Mavis Verronneau, the Cree Health Board’s loving diabetes coordinator, passed away from illness on Saturday, February 19 at St. Mary’s Hospital in Montreal. She was diagnosed with cancer last August.
Mavis, a diabetes educator and nurse, had dedicated her life to helping people with diabetes. In her earlier years, she started the diabetes clinic at the Montreal General Hospital, and three years ago the diabetes education program at the Lakeshore General Hospital.
Nurse Verronneau started to work part-time for the Cree Health Board in the early 1990s as a diabetes educator. Because of her dedication and hard work, Mavis was promoted to the position of diabetes coordinator.
Among her many accomplishments in the Cree Health Board, Verronneau helped found the Diabetes Task Force, Cree Diabetes Network, the Diabetes Working Group in the communities and Cree Diabetes Registry.
The Cree Diabetes Registry is the only one of its kind in Canada. It is a useful tool in monitoring the rate and improving the management of diabetes in Iyiyuuschii.
Mavis also designed the diabetes education and treatment program carried in the Cree health clinics and hospital today. Even after her diagnosis, she continued to work on her Cree diabetes file until she entered the hospital for the last time.
Mavis touched many lives and made many friends in the Cree communities. They were shocked by her death. Some of her friends wrote the following tributes in her memory:
Joanne Matowahom from Chisasibi writes, “Mavis was always a person who made people laugh, had fun and enjoyed life. She always gave support to the people she worked with. I remember her as a friend who gave a lot of herself to help people. She had a way of making people laugh, and if she knew there was something wrong, she would try even harder to make that person laugh. I know her work here on earth is done. Many of us will remember her in our work with diabetes. We know her spirit will always be with us and we can still ask for her help.”
Bob Imrie from Ouje-Bougoumou contributes this: “I was privileged by having the opportunity to work with Mavis for four years at the Public Health Module in Montreal. We worked very closely together – in fact we shared an office. Fortunately, we did not have to share the telephone. We shared many discussions on bringing up children and partners – and I feel that I shared part of bringing up her daughter Erica. The office is a safe place to bring up a teenager – safe for me as I could dish out advice and not have to suffer the consequences if the advice was not appropriate.
“Our friendship at work carried over to our personal lives. My partner, Joan Brackenbury, and I had many good times together with Mavis and Serge, sharing dinners, films, theatre, golf, shopping and vacations. We enjoyed the company of each other. We will miss Mavis – the smiles, the funny faces, expressions and dedication to everything that she tackled were all part of her character.”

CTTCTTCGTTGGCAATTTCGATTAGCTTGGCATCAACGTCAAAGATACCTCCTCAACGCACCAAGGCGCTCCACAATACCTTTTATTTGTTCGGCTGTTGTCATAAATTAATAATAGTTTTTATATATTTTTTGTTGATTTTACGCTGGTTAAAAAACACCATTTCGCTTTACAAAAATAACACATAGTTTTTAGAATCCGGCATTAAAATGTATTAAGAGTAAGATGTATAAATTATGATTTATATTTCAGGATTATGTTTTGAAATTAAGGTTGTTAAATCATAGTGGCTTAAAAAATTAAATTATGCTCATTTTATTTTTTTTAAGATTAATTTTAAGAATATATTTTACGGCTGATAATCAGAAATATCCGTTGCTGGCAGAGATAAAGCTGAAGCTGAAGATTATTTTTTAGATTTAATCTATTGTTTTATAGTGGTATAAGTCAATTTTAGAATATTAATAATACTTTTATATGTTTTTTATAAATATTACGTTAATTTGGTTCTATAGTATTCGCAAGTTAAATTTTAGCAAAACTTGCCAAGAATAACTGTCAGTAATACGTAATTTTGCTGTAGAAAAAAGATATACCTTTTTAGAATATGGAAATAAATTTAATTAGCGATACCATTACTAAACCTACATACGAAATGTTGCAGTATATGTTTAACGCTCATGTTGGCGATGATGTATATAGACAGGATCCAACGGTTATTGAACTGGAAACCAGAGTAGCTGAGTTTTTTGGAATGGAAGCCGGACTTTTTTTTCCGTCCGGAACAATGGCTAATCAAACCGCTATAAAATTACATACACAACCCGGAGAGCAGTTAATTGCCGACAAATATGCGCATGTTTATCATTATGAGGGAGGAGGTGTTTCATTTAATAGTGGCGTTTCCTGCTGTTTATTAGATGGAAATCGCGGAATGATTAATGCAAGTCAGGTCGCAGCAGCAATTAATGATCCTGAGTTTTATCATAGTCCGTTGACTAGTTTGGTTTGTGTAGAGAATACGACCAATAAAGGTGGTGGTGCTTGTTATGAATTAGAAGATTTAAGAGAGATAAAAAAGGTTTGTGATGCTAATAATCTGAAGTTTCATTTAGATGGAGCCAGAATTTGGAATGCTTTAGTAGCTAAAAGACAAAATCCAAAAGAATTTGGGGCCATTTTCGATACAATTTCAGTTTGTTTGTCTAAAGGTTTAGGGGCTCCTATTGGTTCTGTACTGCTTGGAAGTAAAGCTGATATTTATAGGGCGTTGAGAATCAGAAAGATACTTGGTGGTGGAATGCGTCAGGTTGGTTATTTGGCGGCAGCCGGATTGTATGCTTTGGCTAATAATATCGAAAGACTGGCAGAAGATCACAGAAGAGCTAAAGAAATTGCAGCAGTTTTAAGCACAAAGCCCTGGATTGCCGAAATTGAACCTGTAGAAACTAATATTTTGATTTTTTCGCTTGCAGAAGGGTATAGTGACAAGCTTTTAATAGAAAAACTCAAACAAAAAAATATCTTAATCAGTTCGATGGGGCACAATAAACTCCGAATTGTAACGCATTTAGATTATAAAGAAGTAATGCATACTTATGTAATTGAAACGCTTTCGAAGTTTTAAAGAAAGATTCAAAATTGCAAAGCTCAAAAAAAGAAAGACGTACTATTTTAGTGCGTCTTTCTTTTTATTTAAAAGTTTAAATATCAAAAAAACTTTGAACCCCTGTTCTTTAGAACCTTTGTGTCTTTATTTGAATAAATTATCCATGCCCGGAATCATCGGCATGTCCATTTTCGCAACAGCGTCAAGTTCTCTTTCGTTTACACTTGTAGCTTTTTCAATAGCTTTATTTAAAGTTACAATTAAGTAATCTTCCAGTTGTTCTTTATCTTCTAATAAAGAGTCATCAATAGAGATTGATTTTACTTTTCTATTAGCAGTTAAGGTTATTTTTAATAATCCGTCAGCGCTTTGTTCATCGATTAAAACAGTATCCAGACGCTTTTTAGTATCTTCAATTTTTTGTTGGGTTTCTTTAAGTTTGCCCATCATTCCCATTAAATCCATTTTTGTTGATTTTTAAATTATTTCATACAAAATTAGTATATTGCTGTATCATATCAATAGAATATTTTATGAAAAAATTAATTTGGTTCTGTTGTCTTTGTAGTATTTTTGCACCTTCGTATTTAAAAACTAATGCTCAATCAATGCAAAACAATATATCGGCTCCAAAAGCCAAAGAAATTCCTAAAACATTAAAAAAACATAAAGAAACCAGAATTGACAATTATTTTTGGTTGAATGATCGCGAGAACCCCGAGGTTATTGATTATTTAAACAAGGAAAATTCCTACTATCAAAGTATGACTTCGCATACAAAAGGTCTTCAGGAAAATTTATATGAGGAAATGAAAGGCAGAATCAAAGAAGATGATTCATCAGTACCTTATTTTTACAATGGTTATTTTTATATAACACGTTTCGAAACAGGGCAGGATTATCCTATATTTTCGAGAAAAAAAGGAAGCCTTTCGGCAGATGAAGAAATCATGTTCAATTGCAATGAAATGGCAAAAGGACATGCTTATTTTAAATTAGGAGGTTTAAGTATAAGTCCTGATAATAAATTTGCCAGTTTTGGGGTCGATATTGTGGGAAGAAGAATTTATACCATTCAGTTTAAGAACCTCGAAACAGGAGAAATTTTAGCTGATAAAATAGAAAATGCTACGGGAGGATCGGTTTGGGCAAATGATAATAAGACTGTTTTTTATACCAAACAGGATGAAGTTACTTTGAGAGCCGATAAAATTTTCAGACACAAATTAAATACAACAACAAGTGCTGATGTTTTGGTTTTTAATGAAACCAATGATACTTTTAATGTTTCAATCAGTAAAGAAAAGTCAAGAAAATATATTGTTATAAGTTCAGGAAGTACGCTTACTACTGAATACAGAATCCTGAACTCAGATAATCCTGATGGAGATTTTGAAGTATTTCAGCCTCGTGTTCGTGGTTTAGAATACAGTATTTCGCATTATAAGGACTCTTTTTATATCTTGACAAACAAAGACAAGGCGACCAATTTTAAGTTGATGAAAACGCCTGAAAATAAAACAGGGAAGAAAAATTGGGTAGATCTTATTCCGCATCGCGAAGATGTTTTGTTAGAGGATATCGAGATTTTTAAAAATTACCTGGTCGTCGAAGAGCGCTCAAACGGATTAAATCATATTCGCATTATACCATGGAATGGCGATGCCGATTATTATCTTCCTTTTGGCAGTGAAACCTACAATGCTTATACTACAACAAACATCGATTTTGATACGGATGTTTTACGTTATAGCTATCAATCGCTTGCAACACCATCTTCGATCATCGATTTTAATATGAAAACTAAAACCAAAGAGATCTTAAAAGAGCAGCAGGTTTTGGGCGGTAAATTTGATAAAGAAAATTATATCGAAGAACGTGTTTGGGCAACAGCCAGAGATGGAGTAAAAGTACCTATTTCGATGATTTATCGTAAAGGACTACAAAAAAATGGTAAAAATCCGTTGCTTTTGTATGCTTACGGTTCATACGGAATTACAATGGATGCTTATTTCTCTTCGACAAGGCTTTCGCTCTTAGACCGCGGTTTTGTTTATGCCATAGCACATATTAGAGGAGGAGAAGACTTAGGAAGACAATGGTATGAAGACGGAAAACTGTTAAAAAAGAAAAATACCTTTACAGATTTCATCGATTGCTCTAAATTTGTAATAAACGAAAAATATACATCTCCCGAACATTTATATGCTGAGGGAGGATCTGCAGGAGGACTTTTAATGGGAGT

Lily Gull Sutherland, Rita Mianscum Trapper and Francine Noel from Waswanipi contributed this: “In loving memory of our dear Mavis Verronneau. We were so saddened and shocked to hear the news. You have taught us a great deal about life and the effects of the disease called diabetes. We have learned a great deal from you when you were with us. When the work about prevention of diabetes overloads us, we feel your presence and spirit to keep us going. We will miss you. To show our appreciation, the Council of Cree First Nation of Waswanipi made a donation to St. Mary’s Hospital, but it is small compared to the wealth of friendship and respect you have given us. So we say thank you to your family and relatives for having known such a kind person. Thank you for being so convincing in your work. As you have said, ‘I believe in it.’”
Jill Torre from the Public Health Module in Montreal writes, “Joanne Matowahom recalls that if Mavis ‘knew there was something wrong she would try even harder to make that person laugh.’ I have two stories that show just how true this is. The day before she died, just as I was leaving her hospital room, she spoke her last words to me, and wouldn’t you know it – she made a joke. Not feeling very humourous at the time, I was a little slow on the uptake until I saw that twinkle in her eye. And so we parted, both laughing. Last Friday I was talking with several people from up north who had not been able to go to the funeral. At the beginning, we were all feeling sad. But by the time we parted, one of them had told us a very funny story about Mavis and, once again, she had us all laughing.”
Voilet S. Bates from Chisasibi writes, “Mavis had a very cheerful, bright personality. She was a person who made people feel at ease and comfortable with her presence. She was also instrumental in the development, education and research of diabetes in our region of James Bay. By those who were lucky enough to have crossed her path during her life and work in this world, she will be greatly missed. Her dedication in the field of diabetes, education and the Diabetes Working Group will continue in our communities. I would also like to send my condolences to her husband and daughter. From a time of grief when I also lost a loved one whom I had shared my life with as a companion, a friend and husband, I always remember what someone had told me then. That person said, ‘Some people are only here on this earth for a short while. The Creator takes them away because he does not want them to suffer in pain any more.’”
In just a few years, Mavis became well-known to everyone related to diabetes in the Iyiyuuschii. We will miss her sense of humour, her friendship, her energy and her encouragement.
Goodbye, Mavis, we love you.